Published: Thu, May 10, 2018
Tech | By Anita Cain

US Treasury's Mnuchin - Revoking Boeing, Airbus licences to sell jets to Iran

US Treasury's Mnuchin - Revoking Boeing, Airbus licences to sell jets to Iran

While President Donald Trump's decision to pull the USA out of the Iran nuclear deal has been negatively criticized by most of the worldwide community it has brought good news for some.

Volkswagen announced in 2017 that it resumed selling cars in Iran for the first time in 2017.

Mnuchin, however, declined to spell out what the administration would consider as a "significant reduction" in purchases of Iranian oil.

It now leaves a gapping hole in the deal - a signature foreign policy achievement of the Obama administration - as Trump officials move toward reimposing economic sanctions. (BA) is facing a potential loss of $20 billion in sales agreements that it has with Iranian airlines.

Airbus has a $20bn order from Iranian airlines for almost 100 planes.

Federica Mogherini, the European Union foreign policy chief, said the bloc will remain "committed to the continued full and effective implementation of the nuclear deal" as long as Iran abides by its end of the bargain. All the deals are dependent on United States licences because of the heavy use of USA parts in commercial planes.

Even if the Iran sales had happened, Aboulafia said, they wouldn't have significantly changed that outlook.

DAE does not do business in Iran at the moment, he said.

"The Boeing and (Airbus) licenses will be revoked", Mnuchin told reporters at the Treasury.

Airbus and Boeing said they would study the USA decision, but declined to comment on the risks they faced.

Incidentally, that's one of the lesser complications which could emerge over the next 6 months as the full extent of new sanctions on Iran are rolled out.

Approximately 120 German companies operate in Iran with their own staff, and 10,000 German companies do business with Iran, according to the German-Iranian Chamber of Commerce.

"It's incomprehensible that the activities of German companies should still suffer" given the European Union commitment to the accord, said Erik Schweitzer, the head of the Association of German Chambers of Commerce and Industry, in a statement.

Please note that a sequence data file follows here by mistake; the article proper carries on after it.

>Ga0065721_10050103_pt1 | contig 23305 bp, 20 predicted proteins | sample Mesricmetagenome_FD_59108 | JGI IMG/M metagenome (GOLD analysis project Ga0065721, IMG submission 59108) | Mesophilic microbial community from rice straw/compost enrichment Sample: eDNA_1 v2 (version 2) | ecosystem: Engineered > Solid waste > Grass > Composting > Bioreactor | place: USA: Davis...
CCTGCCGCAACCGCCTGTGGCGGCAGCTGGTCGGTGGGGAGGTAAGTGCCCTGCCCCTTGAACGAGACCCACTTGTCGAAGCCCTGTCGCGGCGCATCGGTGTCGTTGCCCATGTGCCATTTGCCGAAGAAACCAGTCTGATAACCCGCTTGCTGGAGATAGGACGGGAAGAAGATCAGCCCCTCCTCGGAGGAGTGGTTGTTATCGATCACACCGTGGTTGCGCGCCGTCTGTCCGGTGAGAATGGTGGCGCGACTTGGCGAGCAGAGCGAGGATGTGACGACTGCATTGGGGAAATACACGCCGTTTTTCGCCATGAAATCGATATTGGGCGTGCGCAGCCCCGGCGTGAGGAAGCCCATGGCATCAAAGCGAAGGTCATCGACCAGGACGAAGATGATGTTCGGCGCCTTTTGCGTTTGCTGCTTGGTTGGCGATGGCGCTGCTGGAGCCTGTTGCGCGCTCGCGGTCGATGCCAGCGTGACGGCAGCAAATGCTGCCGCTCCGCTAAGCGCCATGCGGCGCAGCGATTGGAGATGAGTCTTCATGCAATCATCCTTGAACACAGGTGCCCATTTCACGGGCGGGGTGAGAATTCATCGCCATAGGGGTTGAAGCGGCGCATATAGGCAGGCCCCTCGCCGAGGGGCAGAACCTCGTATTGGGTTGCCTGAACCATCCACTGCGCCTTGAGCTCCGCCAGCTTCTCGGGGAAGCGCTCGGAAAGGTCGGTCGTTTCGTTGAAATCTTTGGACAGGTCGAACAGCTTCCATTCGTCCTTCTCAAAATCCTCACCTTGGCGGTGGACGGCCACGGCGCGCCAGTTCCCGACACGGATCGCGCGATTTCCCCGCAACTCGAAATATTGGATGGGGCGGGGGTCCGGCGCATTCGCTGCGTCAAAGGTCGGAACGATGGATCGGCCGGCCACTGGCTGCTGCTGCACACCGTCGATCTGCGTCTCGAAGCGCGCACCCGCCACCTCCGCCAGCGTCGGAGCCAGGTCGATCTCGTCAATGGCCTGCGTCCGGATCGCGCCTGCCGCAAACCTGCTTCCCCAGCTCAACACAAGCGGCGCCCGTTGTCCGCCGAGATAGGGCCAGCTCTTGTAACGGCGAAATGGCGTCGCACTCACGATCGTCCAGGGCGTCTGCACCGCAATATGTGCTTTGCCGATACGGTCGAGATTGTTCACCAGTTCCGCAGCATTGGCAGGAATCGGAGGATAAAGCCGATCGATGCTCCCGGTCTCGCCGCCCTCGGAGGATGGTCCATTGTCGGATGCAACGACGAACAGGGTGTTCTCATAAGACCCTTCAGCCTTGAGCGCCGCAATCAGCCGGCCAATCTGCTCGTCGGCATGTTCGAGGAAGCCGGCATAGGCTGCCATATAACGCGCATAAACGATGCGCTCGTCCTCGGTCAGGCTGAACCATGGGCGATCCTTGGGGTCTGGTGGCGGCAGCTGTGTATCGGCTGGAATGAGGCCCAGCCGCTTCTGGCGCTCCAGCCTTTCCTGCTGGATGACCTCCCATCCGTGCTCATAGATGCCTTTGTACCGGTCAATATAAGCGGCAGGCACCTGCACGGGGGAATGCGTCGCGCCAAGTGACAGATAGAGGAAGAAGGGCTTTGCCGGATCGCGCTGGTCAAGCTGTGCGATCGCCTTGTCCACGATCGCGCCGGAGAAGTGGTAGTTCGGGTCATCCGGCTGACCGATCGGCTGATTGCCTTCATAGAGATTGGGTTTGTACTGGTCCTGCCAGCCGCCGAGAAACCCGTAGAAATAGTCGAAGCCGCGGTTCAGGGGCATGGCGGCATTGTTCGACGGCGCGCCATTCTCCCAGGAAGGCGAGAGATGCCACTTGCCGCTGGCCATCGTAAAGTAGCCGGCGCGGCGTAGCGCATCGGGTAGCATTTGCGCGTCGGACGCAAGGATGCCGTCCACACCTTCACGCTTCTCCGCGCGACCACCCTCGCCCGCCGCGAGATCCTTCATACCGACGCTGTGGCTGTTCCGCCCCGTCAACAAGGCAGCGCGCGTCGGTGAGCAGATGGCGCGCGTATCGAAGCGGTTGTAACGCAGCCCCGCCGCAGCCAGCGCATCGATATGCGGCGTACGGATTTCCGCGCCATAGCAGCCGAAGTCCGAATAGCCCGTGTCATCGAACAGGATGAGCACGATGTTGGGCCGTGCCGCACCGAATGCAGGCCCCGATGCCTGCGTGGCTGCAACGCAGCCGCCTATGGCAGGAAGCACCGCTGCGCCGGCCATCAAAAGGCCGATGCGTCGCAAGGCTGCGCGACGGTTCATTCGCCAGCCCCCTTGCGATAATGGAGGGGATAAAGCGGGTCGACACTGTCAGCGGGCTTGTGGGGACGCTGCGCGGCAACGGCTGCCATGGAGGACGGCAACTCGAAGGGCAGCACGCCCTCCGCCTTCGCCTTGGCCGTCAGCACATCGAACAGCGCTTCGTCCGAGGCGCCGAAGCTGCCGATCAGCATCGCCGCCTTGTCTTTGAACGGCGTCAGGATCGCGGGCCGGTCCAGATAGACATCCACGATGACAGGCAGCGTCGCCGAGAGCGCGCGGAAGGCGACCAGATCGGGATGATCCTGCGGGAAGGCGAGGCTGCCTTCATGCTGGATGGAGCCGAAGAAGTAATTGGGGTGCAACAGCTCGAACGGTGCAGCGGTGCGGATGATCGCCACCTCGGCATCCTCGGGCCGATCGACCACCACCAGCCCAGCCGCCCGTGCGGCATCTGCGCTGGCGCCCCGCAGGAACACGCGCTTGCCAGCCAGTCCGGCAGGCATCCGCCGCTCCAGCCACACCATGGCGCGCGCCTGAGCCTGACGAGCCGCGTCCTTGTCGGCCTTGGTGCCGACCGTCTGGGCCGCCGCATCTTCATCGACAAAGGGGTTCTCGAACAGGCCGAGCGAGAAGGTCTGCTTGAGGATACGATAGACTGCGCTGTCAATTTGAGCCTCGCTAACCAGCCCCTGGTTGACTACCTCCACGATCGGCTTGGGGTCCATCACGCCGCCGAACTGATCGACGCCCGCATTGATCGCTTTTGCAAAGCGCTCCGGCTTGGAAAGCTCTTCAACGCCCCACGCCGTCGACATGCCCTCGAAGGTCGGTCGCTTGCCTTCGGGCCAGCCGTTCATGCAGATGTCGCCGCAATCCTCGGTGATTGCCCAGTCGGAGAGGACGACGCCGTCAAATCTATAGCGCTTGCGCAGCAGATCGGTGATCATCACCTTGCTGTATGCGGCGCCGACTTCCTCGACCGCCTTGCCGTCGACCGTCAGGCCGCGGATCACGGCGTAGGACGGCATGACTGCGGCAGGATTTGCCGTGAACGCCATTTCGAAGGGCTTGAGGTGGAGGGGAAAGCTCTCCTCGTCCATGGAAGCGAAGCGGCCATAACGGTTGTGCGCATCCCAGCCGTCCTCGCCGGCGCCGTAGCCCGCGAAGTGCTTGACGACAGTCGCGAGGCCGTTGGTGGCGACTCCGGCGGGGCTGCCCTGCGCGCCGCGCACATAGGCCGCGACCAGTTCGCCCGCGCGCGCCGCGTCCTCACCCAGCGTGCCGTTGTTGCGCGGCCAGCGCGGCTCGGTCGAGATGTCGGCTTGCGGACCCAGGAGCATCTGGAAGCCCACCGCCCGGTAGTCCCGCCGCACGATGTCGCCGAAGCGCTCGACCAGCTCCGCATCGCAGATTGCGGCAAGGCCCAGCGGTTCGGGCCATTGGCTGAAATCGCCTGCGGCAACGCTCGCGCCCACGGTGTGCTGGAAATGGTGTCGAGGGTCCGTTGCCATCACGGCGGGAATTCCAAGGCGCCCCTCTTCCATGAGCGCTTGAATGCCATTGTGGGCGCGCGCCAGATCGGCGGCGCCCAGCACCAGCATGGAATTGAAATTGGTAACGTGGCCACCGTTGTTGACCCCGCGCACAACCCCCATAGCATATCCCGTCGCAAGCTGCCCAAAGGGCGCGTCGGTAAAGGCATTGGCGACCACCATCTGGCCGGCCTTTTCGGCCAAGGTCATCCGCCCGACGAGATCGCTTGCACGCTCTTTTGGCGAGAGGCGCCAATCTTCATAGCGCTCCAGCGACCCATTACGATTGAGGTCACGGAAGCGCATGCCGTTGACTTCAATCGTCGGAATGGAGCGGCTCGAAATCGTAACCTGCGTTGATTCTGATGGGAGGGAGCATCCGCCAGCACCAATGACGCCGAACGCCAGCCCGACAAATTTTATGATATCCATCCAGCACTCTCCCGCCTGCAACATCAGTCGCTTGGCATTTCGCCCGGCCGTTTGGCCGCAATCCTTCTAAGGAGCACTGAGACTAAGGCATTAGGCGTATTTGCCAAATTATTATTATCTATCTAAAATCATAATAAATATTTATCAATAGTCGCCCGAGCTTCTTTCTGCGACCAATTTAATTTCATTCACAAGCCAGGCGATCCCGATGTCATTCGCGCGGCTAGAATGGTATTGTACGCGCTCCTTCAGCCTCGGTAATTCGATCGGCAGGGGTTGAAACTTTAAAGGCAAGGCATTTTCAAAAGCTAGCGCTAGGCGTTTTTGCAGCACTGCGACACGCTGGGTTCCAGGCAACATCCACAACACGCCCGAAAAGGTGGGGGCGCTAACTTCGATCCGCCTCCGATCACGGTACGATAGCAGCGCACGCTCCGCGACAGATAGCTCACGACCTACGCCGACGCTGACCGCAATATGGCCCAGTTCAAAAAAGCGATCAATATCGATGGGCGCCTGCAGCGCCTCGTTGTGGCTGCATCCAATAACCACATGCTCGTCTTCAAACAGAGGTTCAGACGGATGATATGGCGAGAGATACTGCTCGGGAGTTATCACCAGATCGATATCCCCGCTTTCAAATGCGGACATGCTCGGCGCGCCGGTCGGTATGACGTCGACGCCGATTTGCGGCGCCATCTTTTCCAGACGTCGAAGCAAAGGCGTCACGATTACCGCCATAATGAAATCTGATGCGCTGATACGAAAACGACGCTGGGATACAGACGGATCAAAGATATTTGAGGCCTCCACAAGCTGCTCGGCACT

The company separately has a 30-airplane deal with Iran's Aseman Airlines, the Post reports.

Boeing agreed to sell 80 passenger jets to Iran Air for about $17 billion in 2016, but it never began building the planes or factored them in as future revenue.

Finally, addressing the underlying futility of the sanctions, the head of MENA research at MUFG Bank, Ehsan Khoman, said that China, India, Russia and Turkey will likely oppose US sanctions and keep current levels of Iranian crude purchases, even as the occasional USA allies - including Japan and South Korea - may comply with USA sanctions because of concerns they could lose US security umbrella against North Korea.

And Western energy companies had resumed weighing possible investments in Iran's large but antiquated fuel industries - even as the hope of improved trade pushed the price of oil so low that the economy of Iran, as in Russia, Venezuela, and other petroleum exporting countries whose policies are also at odds with the US, stalled from the decline in energy-sales income. "Together, we emphasize our continuing commitment to the JCPOA".

At the same time, European companies will likely respond to an ultimatum from Washington, political analysts said.

The European Union has in the past sought to shield companies from USA sanctions, but executives are reluctant to rely on such initiatives for fear of losing access to the world's biggest economy.

"The E.U. can take steps to mitigate the impact of the sanctions, but overall, companies will be scared".

They also represent a lost opportunity for Chicago-based Boeing and Toulouse, France-based Airbus.

Like this: